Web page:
Under the watchful gaze of Indian researchers, six one-hectare plots, earmarked deep inside the undisturbed forests of Uttarakhand in the western Himalayas, have set the ball rolling for long-term monitoring of the Himalayan forest ecosystem and its sensitivity to climate change.
These geo-tagged permanent research plots spread across an elevation of 1000 to 3800 metres in Pithoragarh district of Uttarakhand are being surveilled for climate change impacts to churn out long-term datasets that will aid conservation.
Long Term Ecological Monitoring (LTEM) would help predict changes and map impacts about the environmental assets in the Indian Himalayas Region (IHR), said Vikram S. Negi of G.B. Pant National Institute of Himalayan Environment and Sustainable Development, Uttarakhand.
“For landscapes such as the Himalayas, long-term data sets are gold. Long-term data sets and documentation of ongoing consequences of environmental changes and ecosystem processes are scanty for IHR which makes conservation efforts difficult,” Negi said referring to the study documenting LTEM in Uttarakhand.
This exercise comes under the ‘Forest Resources and Plant Biodiversity’ theme of India’s National Mission for Sustaining the Himalayan Ecosystem (NMSHE) that is tasked to develop a robust database of flora and long-term monitoring in forest ecosystem of the IHR.
“Potential response of Himalayan forests is still less explored and to know the likely changes in future due to climate change impacts we need to build baseline data and add on to it,” Negi told Mongabay-India.
The need for long-term ecological research (LTER) has been recognised and promoted globally by United Nations Framework Convention on Climate Change (UNFCCC), United Nations Convention on Biological Diversity (UNCBD) and Intergovernmental Science-Policy Platform on Biodiversity and Ecosystem (IPBES). Moreover, the Convention on Biological Diversity also considers LTER essential for ensuring long-term ecosystem management and biodiversity conservation.
LTER data collection has also fostered networks across countries. For example, theInternational Long-Term Ecological Research (ILTER) network has 20 countries under its umbrella.
Research sites demonstrate long-term ecological monitoring protocol in action
To track changes, the research team crafted a protocol for uniform monitoring of plant biodiversity in Himalayan forests and their responses to climate change.
“Having a protocol for the Himalayas ensures harmonisation of measurements and helps to link up different initiatives working towards generating long-term data,” said institute’s director Ranbeer Rawal.
So the designated plots essentially demonstrate the LTEM in action.
“The plots were demarcated in 2015 and range from sub-tropical to sub-alpine habitat. We have collected baseline data in 2015 and every five years we will examine the plots for changes and map and analyse the data and compare,” explained Rawal.
The tree community structure (herb, shrub and trees) of all LTEM plots was recorded to compare with the long-term data to be collected in successive years. The baseline information on major soil nutrients indicates maximum nutrients at higher elevations (3800 metres).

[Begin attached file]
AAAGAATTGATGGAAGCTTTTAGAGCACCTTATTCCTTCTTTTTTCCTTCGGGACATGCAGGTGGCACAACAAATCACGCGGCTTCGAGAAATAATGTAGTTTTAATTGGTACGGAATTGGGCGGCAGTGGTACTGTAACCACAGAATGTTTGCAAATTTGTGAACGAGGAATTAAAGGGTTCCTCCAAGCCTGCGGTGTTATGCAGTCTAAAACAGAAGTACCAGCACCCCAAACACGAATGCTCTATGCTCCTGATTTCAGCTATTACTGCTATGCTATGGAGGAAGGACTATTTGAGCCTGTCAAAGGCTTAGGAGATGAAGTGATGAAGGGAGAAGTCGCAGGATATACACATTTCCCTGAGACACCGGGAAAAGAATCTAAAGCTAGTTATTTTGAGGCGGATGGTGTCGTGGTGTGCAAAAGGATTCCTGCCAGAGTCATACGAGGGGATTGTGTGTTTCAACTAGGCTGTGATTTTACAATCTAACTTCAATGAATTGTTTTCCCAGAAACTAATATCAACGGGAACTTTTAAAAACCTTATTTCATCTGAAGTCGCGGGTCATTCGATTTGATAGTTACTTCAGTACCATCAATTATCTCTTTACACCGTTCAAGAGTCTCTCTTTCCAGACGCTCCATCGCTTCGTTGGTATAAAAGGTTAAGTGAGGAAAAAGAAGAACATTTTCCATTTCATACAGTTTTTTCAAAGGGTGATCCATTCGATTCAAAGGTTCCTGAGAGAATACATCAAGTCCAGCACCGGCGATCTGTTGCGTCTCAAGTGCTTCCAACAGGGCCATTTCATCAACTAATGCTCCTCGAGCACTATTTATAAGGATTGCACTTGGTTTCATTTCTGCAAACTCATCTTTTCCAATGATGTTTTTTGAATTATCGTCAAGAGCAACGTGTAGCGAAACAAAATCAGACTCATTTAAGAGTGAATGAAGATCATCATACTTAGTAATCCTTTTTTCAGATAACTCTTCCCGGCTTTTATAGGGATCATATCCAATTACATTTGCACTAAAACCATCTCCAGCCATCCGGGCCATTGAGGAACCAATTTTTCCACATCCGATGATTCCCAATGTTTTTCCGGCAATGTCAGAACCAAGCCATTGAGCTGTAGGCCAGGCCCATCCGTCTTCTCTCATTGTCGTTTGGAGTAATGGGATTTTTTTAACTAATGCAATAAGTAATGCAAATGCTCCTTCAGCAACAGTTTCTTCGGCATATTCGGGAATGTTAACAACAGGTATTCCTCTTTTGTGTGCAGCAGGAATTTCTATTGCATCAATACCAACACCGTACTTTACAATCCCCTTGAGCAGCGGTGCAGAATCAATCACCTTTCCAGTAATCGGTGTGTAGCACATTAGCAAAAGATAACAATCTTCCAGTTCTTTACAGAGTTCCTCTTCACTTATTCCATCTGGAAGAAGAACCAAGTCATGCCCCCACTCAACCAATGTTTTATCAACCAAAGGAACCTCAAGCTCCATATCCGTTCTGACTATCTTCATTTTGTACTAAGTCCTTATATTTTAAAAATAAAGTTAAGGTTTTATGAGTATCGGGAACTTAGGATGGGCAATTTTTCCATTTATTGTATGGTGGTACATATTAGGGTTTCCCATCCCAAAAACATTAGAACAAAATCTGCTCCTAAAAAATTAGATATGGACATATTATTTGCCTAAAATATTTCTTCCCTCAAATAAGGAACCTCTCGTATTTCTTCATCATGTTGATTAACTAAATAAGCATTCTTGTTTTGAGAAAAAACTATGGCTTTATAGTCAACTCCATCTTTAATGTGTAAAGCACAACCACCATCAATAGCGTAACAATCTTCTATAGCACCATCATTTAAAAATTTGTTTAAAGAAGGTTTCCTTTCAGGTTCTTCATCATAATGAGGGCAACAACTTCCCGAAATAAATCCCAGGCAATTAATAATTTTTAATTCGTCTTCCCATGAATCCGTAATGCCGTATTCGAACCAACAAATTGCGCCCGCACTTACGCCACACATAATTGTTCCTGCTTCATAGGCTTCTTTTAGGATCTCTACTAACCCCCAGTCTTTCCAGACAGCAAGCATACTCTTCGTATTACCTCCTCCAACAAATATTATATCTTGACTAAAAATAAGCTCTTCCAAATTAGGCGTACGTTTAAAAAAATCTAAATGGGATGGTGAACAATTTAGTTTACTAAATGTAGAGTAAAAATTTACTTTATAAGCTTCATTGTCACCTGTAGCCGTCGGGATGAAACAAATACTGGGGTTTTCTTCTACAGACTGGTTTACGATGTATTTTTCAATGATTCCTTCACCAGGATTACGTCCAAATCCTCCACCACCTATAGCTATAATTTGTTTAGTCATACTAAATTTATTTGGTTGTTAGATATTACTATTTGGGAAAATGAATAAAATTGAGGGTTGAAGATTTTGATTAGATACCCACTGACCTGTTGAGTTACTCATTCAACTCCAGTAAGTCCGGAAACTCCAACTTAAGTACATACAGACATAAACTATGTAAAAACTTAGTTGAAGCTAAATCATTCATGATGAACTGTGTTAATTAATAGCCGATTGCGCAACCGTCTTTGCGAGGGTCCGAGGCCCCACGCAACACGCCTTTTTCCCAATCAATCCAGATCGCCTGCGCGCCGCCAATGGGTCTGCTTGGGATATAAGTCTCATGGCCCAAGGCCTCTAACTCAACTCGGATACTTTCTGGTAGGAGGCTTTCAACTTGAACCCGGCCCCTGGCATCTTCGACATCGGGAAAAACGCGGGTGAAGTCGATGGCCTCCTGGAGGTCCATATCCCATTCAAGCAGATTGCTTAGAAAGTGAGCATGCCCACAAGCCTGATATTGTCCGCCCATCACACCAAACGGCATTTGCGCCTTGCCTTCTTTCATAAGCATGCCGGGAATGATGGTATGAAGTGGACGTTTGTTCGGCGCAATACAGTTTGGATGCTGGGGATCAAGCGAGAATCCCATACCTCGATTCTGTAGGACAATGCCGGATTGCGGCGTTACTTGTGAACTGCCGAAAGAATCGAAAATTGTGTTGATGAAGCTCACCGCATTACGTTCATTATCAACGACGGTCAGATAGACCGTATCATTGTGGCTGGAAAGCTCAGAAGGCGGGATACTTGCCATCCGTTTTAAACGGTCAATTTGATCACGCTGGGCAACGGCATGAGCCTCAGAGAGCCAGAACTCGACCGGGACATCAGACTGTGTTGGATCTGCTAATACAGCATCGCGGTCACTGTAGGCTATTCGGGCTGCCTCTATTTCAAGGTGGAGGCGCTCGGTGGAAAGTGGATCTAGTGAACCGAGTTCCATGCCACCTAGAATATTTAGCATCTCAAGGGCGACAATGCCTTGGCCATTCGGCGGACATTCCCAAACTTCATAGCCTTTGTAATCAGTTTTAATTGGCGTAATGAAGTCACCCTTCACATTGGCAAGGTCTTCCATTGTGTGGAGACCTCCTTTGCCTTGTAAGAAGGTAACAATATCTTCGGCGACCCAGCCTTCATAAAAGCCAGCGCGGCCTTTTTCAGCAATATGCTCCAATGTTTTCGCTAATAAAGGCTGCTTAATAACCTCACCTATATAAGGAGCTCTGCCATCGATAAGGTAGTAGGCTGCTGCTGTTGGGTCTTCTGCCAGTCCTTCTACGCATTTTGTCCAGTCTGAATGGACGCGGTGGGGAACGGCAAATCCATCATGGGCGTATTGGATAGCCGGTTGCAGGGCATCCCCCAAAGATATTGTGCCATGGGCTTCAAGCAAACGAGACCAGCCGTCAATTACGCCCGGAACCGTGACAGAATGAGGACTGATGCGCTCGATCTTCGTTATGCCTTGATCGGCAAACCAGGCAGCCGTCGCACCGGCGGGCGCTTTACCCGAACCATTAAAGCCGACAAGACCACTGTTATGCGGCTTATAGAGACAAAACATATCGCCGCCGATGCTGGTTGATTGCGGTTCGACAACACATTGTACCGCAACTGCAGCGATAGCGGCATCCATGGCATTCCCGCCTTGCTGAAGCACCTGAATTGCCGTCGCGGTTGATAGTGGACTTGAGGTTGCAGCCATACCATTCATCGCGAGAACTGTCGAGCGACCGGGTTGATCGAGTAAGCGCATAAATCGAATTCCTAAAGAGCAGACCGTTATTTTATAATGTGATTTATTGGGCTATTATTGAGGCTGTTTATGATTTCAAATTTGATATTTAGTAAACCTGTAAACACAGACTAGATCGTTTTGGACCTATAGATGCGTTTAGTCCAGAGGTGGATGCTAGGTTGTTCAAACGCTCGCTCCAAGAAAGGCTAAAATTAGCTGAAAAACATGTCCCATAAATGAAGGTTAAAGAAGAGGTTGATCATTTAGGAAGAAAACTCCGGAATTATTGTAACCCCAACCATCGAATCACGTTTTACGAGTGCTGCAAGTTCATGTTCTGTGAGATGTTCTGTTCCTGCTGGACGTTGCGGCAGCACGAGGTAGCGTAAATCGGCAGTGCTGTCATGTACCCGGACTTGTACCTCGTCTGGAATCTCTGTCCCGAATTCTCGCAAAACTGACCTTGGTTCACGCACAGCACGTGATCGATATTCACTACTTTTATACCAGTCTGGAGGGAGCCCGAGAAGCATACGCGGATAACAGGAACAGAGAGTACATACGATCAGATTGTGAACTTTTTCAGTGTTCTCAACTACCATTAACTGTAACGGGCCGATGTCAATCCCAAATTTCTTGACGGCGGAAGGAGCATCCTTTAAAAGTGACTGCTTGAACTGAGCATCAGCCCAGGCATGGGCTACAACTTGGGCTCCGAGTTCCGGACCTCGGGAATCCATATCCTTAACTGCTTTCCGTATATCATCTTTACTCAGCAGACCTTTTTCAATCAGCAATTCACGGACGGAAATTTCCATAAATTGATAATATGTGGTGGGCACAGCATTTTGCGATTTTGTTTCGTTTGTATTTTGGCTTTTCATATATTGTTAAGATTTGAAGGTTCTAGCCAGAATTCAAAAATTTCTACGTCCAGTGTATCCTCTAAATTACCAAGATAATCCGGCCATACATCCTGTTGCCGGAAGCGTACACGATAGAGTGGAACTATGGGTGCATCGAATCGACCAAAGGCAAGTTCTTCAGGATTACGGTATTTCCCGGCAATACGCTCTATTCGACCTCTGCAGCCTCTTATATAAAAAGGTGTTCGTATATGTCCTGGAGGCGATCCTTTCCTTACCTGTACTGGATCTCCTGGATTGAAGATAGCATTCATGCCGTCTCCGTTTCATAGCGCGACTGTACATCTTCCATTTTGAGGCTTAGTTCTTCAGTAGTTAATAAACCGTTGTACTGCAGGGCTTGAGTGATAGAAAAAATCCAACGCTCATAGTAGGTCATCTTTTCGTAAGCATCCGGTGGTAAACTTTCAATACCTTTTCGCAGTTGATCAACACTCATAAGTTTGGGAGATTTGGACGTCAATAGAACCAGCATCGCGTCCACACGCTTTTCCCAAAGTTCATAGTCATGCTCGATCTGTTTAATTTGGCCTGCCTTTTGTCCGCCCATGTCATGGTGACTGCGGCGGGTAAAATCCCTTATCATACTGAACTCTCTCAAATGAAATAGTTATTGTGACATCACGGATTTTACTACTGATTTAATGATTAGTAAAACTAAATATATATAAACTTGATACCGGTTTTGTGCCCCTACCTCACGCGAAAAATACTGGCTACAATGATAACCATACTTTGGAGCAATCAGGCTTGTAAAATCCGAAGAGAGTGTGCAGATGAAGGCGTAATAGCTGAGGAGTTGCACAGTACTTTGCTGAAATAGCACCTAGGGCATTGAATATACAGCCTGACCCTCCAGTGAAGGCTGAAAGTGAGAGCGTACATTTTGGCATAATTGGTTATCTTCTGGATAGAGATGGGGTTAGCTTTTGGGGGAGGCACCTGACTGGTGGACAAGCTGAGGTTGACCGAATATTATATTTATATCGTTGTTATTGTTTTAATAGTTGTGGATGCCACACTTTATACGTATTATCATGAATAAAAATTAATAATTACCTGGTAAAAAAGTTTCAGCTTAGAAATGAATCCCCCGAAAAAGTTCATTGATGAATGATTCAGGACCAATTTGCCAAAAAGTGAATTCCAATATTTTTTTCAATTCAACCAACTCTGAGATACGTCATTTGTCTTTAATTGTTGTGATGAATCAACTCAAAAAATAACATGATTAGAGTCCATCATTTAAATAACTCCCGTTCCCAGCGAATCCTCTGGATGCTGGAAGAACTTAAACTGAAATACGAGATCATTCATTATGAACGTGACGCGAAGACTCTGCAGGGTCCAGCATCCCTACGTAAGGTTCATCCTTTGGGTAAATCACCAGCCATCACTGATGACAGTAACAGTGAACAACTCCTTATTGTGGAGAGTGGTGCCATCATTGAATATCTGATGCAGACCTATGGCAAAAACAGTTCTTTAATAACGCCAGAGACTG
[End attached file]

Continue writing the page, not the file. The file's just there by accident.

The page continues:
“As part of the protocol, we identified 15 criteria or parameters and indicators (for monitoring) taking into account forest, soil and socio-economic factors suited to the Himalayan forests,” said Negi.
These parameters span forest, soil and socio-economic components and were chosen because they are influenced by a change in climate.
For example, phenology, endemicity of plant species, biomass and carbon sequestration are considered under the forest component, soil nutrients and moisture among parameters for monitoring soil and the amount of biomass removed (tree lopping, cut stumps) as criteria for the socio-economic component.
The long-term research sites were identified based on plant biodiversity, minimum human-activity associated disturbances (harvesting of fuelwood, leaf-fodder and grazing is minimal) and elevation range to capture ecological responses of species to environmental changes along an elevation gradient.
“We have to ensure the sites remain untouched from human disturbances and we have to maintain it so that data can be collected properly,” said Negi.
Global best practices for Himalayan landscape data collection
Researchers took a leaf out of international interdisciplinary LTEM efforts and frameworks to flesh out a protocol for local application.
“We reviewed international guidelines to see how we can carry out long-term research in the Himalayan setting. Prominent among them was the interdisciplinary implementation framework developed by ICIMOD,” said Negi.
ICIMOD’s Nakul Chettri, one of the authors of the framework ‘Long-Term Environmental and Socio-ecological Monitoring in Transboundary Landscapes’ (LTESM) pointed out that putting such long-term mechanism in place also boosts science-based decisionmaking in conservation.
“The framework includes both biophysical science and socio-economic aspects. It looks at drivers, pressures, impact and then designing the response mechanism. We also considered best practices of ILTER. Long-term data also helps to strengthen our contribution to international bodies such as IPCC,” Chettri told Mongabay-India. Having a standardised format enables comparison of different monitoring mechanisms.
However, there are challenges to sustaining a protracted effort.
“Continuity of resources in terms of funding, in terms of institutional mandate and in terms of integrated approach… these kind of challenges are always there. Assessing the socio-economic aspect is also very challenging,” Chettri said.
“So far we have had long-term data collection in bits and pieces, in project mode or on an anecdotal basis. So a common framework and protocol can stitch things up for the landscape perspective. LTEM is the need of the hour,” added Chettri.